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Llyn y Fan Fach

Carmarthenshire

Try the steady 4 mile circular route from the car park near Llanddeusant – 2h approx.
You’ll find the enchanting glacial lake of Llyn y Fan Fach at the western end of the Brecon Beacons National Park. The lake is associated with the 14th-century legend of the ‘Lady of the Lake’. In this tale, a young farmer marries a beautiful woman who has emerged from the lake, with a promise that he would not strike her three times. Having been struck by him three times (though never in anger), she duly returns to the lake. She returns briefly to instruct her sons, who go on to become doctors, known today as the ‘Physicians of Myddfai’.

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Tywi Valley

Carmarthenshire

Plenty of choice for walks in the Tywi valley, try the 2 mile route to the Carreg Cennen castle, or the walk through Castle Woods to Dinefwr castle.
The spectacular Tywi Valley packs in a number of heritage and cultural attractions, set in some of the most breath-taking scenery in Wales. Perched on a 90-metre limestone crag, Carreg Cennen dominates the skyline for miles. Dryslwyn Castle sits on another rocky hill, forever associated with the princes of Deheubarth. The Elizabethan gardens of Aberglasney are a world away from the vast gardens of The National Botanic Garden, but just minutes apart. Plus, there are several National Trust properties in the area, like the Neo-Gothic Paxton’s Tower and Newton House, in the heart of the Dinefwr Estate.

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Bray to Sugarloaf

Wicklow

A full day trail – or can be broken into shorter walks of your choice.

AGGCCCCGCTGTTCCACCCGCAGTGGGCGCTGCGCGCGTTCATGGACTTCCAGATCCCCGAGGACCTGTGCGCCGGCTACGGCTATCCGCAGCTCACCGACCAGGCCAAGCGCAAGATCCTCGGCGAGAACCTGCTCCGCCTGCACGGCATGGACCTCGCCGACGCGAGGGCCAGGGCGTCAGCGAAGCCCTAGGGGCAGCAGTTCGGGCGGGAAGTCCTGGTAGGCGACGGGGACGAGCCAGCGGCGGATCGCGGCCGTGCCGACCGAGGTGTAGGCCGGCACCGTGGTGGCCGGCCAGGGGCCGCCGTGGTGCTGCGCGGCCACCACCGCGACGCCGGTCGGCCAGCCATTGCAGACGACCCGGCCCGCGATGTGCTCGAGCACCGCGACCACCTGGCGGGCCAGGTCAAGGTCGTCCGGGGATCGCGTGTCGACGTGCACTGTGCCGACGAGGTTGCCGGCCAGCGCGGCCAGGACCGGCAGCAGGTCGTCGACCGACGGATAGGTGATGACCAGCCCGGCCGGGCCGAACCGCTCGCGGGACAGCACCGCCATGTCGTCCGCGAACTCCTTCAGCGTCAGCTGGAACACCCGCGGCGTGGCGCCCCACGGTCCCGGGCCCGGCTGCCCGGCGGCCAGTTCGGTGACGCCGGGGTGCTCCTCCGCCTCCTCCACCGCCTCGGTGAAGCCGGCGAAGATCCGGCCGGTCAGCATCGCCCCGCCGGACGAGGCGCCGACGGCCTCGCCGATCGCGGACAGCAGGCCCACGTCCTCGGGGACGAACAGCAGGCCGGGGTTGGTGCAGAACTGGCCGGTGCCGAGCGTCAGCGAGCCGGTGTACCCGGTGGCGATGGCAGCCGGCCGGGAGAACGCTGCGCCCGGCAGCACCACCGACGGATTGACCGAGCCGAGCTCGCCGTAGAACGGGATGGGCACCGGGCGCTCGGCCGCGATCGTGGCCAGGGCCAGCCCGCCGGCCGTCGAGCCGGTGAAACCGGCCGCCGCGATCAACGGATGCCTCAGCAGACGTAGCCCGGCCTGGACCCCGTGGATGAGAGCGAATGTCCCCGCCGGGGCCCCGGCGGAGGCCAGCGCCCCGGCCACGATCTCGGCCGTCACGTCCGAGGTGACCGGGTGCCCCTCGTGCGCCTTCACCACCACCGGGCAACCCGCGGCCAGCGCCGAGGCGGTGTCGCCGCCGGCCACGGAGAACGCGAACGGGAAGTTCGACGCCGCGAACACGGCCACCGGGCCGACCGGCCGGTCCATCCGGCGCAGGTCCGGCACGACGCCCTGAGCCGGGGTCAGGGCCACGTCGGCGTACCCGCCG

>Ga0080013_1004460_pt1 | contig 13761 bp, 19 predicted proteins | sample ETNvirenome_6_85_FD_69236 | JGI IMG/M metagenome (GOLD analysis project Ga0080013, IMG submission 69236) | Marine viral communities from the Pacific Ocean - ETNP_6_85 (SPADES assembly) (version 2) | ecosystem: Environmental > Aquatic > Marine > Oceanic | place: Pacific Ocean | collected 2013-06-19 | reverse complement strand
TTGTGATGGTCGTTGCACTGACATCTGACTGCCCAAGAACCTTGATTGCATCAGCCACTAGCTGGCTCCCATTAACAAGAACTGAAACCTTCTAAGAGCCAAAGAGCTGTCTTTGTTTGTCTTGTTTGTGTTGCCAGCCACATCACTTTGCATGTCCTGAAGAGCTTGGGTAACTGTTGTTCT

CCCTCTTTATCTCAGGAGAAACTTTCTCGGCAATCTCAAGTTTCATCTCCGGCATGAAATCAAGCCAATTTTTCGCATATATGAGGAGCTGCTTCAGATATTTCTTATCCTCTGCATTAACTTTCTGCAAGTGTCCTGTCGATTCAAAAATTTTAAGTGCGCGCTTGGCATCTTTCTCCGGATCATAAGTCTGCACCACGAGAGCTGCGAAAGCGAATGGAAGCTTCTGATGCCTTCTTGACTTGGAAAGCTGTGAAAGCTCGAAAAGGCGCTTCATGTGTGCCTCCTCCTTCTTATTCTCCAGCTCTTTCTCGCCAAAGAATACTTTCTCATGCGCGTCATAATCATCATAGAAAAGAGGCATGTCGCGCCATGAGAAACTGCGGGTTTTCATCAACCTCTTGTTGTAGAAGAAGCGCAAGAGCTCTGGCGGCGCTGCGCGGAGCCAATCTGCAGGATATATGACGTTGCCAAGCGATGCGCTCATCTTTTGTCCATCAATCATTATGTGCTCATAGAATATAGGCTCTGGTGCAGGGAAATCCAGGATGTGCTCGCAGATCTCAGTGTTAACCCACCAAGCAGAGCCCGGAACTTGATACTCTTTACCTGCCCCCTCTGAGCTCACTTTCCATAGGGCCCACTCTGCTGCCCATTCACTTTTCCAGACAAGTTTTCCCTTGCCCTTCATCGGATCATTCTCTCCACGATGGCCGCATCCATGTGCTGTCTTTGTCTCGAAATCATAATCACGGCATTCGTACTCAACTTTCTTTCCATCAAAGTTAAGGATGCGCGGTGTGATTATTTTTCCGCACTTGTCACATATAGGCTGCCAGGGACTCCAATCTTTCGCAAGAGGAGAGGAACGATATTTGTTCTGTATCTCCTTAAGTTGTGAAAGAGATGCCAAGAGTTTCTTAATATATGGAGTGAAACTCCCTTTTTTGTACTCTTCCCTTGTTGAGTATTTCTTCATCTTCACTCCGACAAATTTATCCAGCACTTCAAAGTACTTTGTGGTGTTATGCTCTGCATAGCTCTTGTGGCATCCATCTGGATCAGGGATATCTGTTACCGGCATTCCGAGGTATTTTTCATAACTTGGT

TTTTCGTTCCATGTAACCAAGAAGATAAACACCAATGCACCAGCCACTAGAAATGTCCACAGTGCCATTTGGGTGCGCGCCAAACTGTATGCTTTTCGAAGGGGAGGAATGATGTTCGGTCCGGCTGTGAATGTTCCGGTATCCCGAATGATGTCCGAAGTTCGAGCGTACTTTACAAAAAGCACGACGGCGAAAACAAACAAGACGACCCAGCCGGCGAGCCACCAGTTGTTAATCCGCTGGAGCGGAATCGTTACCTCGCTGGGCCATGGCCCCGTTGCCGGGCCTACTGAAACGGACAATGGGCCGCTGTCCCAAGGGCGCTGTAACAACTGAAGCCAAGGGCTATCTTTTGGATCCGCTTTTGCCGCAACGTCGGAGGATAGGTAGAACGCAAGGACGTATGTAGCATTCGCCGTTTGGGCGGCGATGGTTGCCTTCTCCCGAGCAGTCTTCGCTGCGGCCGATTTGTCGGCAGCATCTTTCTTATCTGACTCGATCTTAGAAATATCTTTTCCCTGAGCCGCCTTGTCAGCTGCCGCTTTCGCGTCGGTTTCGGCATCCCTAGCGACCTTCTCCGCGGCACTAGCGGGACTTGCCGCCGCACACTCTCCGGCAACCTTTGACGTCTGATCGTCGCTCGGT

This route will take you over Bray Head, along The Belmont Way and The Sugarloaf Way.
This magnificent new trail now links and extends a number of other well-known trails into a long and challenging walk. The newly created Tracks & Trails follows a route across a varied terrain including rugged mountain climbs, flat and quiet forest paths, rich farmland and country roads. The trail, which can be completed in a day, for the experienced walker, or broken into shorter walks, reveals what is best in Wicklow landscapes, from breath taking sea vistas to magnificent rural views stretching across fields, mountains and skyscapes.

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Seefin Passage Tomb

Wicklow

Several options to reach the top, but the most straight-forward is from just south of Kilbridge Military Camp along the edge of the forest – 5 miles and is fairly steep, so be prepared.

Sat on a hilltop 650m above sea level, The Seat of Fionn or ‘Suidh Fhionn’ dates from between 3300 and 3000BC. You might ask why build it at such a height, when it would have been a massive task in the Neolithic period? But when you get to the summit, it soon becomes obvious. The rolling hills, patchwork of fields and shimmering lakes of South County Dublin and Wicklow open up before your eyes.